When Tom got back in the car, the first words he spoke were ‘ beautiful lens’. He then went on to talk about a conversation he had with a guy who was parked next to us. This man had been to Mavericks the day before – the 2010 Mavericks Surf Contest was being held – and he commented that the waves out at the competition site did not look as high as the waves that broke onto the beach. Tom and I had considered going along to watch the competition but several things made us decide otherwise – there were bound to be thousands of people there and viewing spots are very limited plus Tom wanted to play with the lens. Just as well really because some of those waves which broke onto the beach were really big and submerged a lot of people. Nobody was killed fortunately but there were some injuries and lots of people soaking wet and very frightened.
Next stop Franklin Point. Once again, bright sun but visibility limited. The trail, which is just sand, was damp and the tips of the marsh grass which hung over the trail were wet and soaked my pants. Catkins and buds were beginning to burst on the small trees along the way.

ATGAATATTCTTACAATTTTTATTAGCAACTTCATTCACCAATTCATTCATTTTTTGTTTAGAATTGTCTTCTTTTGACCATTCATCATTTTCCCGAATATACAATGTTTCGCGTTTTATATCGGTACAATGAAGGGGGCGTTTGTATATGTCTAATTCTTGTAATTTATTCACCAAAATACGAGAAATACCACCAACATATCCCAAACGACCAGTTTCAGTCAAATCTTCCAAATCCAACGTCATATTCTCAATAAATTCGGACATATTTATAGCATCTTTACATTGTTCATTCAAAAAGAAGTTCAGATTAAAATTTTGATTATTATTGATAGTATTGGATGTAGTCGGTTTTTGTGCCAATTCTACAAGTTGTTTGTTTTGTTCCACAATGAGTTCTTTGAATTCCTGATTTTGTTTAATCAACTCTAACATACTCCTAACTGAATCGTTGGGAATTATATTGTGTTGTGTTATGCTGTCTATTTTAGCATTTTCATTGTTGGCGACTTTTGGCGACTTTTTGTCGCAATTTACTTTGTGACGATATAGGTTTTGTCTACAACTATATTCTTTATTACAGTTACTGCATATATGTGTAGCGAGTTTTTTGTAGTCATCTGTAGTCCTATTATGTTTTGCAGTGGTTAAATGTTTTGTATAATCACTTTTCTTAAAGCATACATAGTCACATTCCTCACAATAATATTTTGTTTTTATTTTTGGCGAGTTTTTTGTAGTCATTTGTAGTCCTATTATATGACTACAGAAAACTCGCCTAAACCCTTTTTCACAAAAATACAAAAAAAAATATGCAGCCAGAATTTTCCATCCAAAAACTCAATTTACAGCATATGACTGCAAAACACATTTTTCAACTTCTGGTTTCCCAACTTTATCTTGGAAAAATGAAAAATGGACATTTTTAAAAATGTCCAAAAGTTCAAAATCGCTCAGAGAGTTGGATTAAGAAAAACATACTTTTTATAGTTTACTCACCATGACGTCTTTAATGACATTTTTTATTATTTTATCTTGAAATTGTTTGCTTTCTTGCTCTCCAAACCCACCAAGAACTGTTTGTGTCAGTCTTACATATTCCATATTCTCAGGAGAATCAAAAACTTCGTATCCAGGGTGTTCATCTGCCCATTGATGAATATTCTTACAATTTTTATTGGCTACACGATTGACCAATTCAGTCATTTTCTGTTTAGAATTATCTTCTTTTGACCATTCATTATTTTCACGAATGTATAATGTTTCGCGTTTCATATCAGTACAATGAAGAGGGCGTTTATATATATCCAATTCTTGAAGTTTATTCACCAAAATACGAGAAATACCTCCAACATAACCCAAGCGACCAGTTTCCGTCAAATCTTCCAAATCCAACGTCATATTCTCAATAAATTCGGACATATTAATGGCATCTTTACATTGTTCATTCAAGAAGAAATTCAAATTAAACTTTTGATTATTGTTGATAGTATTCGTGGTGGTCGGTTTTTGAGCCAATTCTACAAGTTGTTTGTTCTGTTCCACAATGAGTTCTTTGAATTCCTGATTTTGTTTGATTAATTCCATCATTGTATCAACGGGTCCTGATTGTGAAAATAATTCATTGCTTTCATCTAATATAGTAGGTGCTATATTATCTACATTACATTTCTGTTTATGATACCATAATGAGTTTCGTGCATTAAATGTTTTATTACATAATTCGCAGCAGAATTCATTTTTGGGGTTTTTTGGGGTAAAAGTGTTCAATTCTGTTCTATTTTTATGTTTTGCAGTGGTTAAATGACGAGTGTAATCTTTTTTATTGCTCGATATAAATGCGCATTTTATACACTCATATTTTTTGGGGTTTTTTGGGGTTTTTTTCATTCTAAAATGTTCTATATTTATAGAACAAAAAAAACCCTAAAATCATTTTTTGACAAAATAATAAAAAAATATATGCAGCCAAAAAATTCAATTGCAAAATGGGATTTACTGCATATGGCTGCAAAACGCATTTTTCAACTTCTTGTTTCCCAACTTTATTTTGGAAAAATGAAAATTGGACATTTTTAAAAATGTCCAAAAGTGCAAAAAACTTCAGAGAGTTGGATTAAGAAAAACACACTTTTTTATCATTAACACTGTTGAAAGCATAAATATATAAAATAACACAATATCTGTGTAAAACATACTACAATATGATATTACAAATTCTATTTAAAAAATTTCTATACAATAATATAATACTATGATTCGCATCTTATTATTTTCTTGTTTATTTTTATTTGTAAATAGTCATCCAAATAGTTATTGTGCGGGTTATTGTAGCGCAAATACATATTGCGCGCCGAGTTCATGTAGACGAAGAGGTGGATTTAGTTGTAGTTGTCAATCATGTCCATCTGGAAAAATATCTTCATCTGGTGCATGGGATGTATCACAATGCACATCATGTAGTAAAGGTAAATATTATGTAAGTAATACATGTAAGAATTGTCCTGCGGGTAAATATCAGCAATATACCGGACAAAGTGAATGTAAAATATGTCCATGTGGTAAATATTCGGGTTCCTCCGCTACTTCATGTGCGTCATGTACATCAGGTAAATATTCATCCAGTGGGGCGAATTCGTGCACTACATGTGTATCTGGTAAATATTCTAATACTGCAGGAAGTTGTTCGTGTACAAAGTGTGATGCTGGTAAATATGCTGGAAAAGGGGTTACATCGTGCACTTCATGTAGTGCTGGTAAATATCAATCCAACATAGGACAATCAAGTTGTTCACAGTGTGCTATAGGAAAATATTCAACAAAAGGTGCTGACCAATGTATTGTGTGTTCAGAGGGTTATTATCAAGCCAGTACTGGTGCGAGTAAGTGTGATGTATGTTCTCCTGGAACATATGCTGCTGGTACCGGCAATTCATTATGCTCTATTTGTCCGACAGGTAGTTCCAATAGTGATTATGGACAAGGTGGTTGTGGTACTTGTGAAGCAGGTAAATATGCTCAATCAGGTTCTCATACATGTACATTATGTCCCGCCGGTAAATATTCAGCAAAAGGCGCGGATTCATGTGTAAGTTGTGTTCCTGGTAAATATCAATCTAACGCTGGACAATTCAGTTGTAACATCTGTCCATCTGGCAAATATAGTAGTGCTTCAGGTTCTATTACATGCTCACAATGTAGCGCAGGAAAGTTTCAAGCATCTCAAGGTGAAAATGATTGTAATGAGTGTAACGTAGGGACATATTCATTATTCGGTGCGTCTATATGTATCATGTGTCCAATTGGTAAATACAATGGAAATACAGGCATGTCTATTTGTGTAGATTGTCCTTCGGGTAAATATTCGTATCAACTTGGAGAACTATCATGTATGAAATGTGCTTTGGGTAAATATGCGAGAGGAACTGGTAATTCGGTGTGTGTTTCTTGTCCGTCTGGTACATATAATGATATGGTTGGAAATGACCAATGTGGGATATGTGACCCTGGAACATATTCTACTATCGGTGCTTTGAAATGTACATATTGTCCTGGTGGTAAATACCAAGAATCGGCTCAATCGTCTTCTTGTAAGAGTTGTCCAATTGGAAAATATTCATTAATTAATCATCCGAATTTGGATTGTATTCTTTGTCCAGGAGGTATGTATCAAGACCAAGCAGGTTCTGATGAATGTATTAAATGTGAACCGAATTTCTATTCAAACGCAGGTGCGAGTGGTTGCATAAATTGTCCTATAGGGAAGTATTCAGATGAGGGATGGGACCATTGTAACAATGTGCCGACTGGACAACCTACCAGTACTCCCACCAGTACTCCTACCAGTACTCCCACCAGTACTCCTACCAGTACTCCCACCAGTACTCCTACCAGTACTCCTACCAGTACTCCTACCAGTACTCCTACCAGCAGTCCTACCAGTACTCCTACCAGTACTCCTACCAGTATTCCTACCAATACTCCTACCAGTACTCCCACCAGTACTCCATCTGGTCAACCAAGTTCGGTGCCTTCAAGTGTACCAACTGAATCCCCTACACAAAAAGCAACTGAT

Along the way I met a man with his small daughter. They were staying at nearby Costanoa. He said there was not much beach to see but he and
his daughter had bushwhacked their way along the top of the dunes and spotted a lone elephant seal in a small inlet a little way to the north.
Every time we visit Franklin Point there are small differences but today those differences were huge. As we crested the dunes at the edge of the beach, the sandy trail, which normally leads us straight onto the beach, abruptly ended. The high tides had wiped the path out. The waves were big and when they broke they lapped at the edge of the path 20 feet below us. No access to the beach today.